Machine Translation: Friend or Foe?

Concept of artificial intelligence in use as a translator,french to german to english. 3d illustration.

Dialogue’s latest webinar: Can We Trust Machine Translation?

We kicked off December with a webinar addressing one of the biggest questions on the tips of so many multilingual tongues: can we trust machine translation? The simple answer: yes, to an extent, as long as you choose the content carefully and use it in an informed way. We were joined by our AI translation partner Memsource to help our clients make the right choices to get the most out of machine translation.

A big thanks to all of you who joined us to learn more and to challenge us with your questions and concerns.

Why not use Google Translate for AI translation?

Well, you absolutely can, as well as other popular generic machine translation engines like Microsoft and DeepL for content including some product descriptions and bulky content you need to understand the gist of quickly. Advancements in neural technology have vastly improved machine translation flow and accuracy in recent years. The big BUT is: avoid creative content as word play, ad slogans and locally sensitive content will be lost in AI – and mistakes could be costly. For anything in between (e.g. web FAQs and training materials) we recommend you combine raw machine translation with human post-editing.

What are the best machine translation engines for my content?

Our advice: choose your machine translation engine carefully. Output quality will vary hugely depending on language combination and subject matter. Memsource research reveals that Google Translate fares well for Arabic and Turkish, but you may want to think twice about using it for Chinese! DeepL pulled in great results for medical translation but fell down in the entertainment sector. Selection isn’t a straightforward process but there are tools (e.g. Memsource Autoselect) that can analyse language combination and subject matter to choose the strongest engine for it.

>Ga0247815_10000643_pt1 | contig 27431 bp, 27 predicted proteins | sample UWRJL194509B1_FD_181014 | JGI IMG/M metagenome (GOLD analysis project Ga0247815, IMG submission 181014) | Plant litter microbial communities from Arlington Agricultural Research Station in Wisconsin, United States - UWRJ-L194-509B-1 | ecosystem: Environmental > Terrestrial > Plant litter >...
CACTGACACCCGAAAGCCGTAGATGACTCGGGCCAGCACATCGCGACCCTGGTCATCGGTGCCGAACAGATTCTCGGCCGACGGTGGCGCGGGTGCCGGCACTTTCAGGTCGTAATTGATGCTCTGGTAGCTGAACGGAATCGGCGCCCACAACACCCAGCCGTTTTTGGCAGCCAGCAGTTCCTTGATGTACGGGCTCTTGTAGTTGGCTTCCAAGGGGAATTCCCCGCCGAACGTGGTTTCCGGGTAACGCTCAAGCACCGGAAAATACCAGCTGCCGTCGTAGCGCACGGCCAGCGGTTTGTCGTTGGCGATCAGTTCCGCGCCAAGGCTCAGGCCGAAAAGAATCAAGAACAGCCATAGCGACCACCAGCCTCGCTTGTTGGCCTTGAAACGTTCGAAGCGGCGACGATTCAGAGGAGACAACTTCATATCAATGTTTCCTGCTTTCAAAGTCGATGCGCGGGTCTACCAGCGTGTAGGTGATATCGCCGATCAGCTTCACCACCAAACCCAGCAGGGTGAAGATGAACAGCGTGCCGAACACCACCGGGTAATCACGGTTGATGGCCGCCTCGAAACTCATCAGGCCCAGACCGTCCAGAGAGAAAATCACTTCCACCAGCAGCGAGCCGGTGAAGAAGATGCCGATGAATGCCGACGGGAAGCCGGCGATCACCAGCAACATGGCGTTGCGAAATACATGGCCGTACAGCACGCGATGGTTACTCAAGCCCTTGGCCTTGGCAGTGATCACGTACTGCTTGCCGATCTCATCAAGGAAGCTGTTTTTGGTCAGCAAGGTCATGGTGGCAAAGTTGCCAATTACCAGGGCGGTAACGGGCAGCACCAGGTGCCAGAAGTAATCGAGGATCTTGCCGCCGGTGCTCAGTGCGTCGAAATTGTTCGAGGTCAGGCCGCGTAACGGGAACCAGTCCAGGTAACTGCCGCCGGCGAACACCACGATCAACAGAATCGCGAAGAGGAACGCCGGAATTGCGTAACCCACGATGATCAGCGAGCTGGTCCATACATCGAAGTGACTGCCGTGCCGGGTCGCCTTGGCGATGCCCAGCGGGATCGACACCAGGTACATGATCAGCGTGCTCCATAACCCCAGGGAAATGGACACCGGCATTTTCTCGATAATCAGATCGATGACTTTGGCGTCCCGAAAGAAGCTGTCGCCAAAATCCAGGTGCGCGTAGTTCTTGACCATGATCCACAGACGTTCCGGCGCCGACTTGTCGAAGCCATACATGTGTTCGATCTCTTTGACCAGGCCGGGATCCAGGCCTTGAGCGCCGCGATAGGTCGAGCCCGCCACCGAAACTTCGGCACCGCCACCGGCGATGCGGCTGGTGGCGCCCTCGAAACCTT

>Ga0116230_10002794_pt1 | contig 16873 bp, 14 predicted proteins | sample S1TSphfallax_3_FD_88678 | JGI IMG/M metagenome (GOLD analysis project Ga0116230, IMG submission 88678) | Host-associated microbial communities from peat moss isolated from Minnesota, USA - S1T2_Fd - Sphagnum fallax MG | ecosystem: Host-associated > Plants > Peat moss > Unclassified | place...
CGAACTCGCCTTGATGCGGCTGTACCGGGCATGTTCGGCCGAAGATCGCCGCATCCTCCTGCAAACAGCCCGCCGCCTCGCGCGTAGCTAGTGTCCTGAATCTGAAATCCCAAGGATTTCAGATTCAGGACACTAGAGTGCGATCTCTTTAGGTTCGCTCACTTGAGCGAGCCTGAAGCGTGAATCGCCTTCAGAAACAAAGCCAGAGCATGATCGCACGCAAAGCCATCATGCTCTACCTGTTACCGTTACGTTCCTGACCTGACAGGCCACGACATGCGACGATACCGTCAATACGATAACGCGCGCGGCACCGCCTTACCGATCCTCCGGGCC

Can I use raw machine translation, or does it need editing? Can I trust edited machine translation?

It really depends on 4 factors: engine selected, language combination, subject matter, and intended use. If you need just to get the gist of a text or if it’s a Spanish technical translation, raw machine translation can work. However, since the quality of raw machine translation output varies hugely it’s normally advisable to get it edited by a professional translator. Ensure that your machine translation is checked carefully against the source text, your instructions and glossaries for accuracy, consistency and, most importantly, coherence. The amount of editing required will depend on the machine translation quality but the human touch will definitely ensure you can sleep at night!

Source: Memsource

Can I customise machine translation engines to my own preferences and terminology?

Absolutely. Engines such as New TranX, Nuitrans and Language Weaver can be trained to your preferences. You’ll need a decently-sized, good-quality translation memory (min 50k segments or ca. 600k words) along with a termbase to get the engine started. It makes sense to do this if you have large amounts of ongoing translation annually. There’s an initial set-up cost per language combination and you’ll need to set aside time to clean, update and train the data on an ongoing basis. But this option can certainly be worth the effort in the long term.

How Dialogue can help with your machine translation needs

Interested to find out more? If you’d like advice on whether or how to use machine translation for your content, contact our Translation Manager, Dan Thomas: [email protected] or call + 44 (0) 1793 513 001.

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